India may conduct its Rs 50,000-crore debt switch programme mostly with buy-and-hold insurance companies, a Reserve Bank of India (RBI) official said on Wednesday, potentially helping take pressure off the country's bond markets.
Under a debt switch programme unveiled in the 2013-14 budget, India planned to buy short-dated debt, and in turn sell longer-dated bonds, in an effort to spread out redemptions of debt to later years.
However, investors worry the new supply of longer-dated debt would hit bond prices. Banks would probably be the most affected, since they are the main buyers of government debt.
RBI Deputy Governor H R Khan said the apex bank was considering dealing directly with insurance companies. The insurers are traditionally buy-and-hold investors and would not be as much affected by falls in bond prices, he said.
"A large number of long-tenure bonds are held by insurance companies," Mr Khan told analysts in a conference call on Wednesday. "So they will be the ones who will be switching, and not the banks so much."
Reuters reported last week that the country was likely to make the debt switch very soon, perhaps in the second half of the fiscal year ending in March.
On the conference call, which followed an RBI policy review in which the apex bank unexpectedly kept interest rates on hold, Governor Raghuram Rajan added the aim of the debt switch would be to cause little disruption to bond markets.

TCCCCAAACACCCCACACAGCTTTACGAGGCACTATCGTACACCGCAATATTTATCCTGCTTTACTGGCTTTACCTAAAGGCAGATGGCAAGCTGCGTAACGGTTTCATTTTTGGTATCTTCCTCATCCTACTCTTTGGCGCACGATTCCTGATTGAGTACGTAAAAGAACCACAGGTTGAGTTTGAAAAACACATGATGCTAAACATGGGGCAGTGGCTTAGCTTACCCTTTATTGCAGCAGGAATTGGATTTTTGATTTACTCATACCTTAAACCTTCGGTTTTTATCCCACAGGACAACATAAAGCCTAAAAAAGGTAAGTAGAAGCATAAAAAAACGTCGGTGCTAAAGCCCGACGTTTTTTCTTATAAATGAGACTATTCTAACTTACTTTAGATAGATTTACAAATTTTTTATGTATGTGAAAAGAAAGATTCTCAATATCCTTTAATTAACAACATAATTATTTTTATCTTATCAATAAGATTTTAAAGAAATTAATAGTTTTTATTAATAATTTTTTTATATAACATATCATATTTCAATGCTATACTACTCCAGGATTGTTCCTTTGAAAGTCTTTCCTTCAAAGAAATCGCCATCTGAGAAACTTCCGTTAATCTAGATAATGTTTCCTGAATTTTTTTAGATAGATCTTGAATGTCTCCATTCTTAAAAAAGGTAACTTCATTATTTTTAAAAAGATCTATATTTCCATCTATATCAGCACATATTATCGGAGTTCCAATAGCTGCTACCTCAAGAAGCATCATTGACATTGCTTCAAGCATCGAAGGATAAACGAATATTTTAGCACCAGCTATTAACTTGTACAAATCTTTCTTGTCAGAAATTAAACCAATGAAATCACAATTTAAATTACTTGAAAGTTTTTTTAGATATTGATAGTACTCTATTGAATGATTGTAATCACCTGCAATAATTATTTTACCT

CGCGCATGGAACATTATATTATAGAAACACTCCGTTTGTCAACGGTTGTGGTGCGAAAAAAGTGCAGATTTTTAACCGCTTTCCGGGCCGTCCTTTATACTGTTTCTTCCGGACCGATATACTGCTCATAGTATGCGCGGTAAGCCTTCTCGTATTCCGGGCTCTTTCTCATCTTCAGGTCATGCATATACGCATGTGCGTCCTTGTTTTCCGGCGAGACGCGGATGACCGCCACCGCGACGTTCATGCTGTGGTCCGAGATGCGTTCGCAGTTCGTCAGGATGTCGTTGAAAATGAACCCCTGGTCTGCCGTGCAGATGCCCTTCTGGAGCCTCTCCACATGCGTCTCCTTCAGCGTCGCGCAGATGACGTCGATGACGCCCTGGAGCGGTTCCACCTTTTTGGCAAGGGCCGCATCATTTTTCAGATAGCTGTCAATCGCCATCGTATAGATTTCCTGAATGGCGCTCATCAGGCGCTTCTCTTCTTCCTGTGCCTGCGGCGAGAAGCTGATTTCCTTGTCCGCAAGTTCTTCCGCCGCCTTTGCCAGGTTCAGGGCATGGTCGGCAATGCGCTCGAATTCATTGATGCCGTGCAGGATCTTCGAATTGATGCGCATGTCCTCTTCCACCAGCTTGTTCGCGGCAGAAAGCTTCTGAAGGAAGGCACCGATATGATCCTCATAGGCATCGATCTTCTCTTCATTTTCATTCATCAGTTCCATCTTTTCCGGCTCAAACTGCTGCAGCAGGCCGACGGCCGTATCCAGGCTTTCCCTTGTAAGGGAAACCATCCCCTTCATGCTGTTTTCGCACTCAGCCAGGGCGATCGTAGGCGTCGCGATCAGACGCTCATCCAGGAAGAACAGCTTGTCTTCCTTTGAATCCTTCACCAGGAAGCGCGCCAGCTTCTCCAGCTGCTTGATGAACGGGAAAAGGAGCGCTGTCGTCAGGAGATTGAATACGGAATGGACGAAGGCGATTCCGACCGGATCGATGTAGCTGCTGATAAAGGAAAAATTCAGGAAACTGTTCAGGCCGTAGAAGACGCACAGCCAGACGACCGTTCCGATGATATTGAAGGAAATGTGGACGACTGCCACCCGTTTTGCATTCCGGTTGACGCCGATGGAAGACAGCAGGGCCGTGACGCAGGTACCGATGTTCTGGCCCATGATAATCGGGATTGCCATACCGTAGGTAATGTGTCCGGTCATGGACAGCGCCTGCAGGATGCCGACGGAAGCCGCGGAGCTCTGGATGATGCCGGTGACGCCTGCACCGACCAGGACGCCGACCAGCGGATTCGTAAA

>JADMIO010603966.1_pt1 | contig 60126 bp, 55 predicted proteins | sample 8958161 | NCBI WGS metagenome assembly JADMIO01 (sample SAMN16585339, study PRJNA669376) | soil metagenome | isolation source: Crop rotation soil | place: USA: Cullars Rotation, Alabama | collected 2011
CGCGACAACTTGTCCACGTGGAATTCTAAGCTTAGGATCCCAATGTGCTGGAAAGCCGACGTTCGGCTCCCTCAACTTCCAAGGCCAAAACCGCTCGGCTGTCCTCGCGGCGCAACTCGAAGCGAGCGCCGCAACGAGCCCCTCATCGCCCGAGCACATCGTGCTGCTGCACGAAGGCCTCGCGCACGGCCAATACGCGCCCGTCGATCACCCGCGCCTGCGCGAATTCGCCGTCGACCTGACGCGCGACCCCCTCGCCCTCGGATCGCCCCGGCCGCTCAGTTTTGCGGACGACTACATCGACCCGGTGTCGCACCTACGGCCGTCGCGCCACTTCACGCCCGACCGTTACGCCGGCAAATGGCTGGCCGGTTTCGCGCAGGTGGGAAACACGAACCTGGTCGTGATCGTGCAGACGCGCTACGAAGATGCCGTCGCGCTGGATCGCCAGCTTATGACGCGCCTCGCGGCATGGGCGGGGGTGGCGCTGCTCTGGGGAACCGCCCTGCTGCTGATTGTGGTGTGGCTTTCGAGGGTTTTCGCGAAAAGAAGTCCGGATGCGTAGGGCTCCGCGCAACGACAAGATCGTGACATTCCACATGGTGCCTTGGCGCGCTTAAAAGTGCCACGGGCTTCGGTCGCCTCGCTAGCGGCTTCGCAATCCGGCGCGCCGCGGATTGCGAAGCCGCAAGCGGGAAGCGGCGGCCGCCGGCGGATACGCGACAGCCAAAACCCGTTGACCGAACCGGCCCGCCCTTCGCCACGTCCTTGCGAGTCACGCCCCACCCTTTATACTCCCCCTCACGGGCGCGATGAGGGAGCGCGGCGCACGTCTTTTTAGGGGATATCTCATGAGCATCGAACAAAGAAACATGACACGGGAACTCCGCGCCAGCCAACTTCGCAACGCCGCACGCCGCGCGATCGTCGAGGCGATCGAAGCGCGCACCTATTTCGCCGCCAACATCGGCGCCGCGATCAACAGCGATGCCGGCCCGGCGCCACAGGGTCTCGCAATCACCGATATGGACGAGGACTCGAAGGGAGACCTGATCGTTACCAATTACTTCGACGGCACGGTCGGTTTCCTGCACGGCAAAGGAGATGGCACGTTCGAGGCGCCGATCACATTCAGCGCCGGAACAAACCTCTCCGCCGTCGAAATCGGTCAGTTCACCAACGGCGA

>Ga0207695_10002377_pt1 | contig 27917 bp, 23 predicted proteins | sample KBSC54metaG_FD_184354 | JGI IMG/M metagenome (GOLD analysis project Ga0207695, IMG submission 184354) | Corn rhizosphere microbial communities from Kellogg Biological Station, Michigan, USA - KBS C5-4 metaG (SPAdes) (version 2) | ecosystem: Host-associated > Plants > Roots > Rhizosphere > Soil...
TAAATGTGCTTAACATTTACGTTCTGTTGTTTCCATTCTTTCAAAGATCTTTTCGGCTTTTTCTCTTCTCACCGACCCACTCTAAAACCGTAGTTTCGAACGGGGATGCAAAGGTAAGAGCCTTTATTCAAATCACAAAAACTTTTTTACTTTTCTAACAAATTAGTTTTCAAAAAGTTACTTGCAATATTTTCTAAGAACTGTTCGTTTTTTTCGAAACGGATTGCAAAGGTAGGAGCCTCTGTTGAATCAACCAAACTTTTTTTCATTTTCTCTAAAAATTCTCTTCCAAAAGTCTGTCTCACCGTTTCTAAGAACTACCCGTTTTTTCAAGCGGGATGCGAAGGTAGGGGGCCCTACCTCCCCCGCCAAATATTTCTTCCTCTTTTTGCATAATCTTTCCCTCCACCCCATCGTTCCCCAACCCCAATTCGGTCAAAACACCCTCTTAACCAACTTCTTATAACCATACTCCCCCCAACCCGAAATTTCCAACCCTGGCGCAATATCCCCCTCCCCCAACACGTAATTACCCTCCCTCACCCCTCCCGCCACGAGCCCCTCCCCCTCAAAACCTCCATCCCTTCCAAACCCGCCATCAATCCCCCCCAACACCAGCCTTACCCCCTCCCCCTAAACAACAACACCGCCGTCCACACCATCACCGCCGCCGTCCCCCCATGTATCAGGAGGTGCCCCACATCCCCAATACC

"It will be investors who have the same maturity appetite who would redeem the bonds and take up the new bonds," Mr Rajan said.
Dealers said a debt switch with insurers could prove less disruptive to bond markets.
"For them (insurers), it will not be hard to buy long bonds and hold them, unlike banks, who have to mark to market," said a senior bond dealer at a foreign bank, who declined to be identified as he was authorised to talk to the media.
RBI officials also said the apex bank would keep a cap on the funds banks can borrow via a central bank overnight funding window called the Liquidity Adjustment Facility (LAF).
The cap is now set at 0.5 per cent of a bank's so-called net demand and time liabilities (NDTL), which are a broad gauge of deposits, and is intended to spur banks to raise money through other means, such as deposits.
"The curbs on overnight repo at 0.5 per cent of NDTL will continue," said RBI Deputy Governor Urjit Patel.
Copyright @ Thomson Reuters 2013
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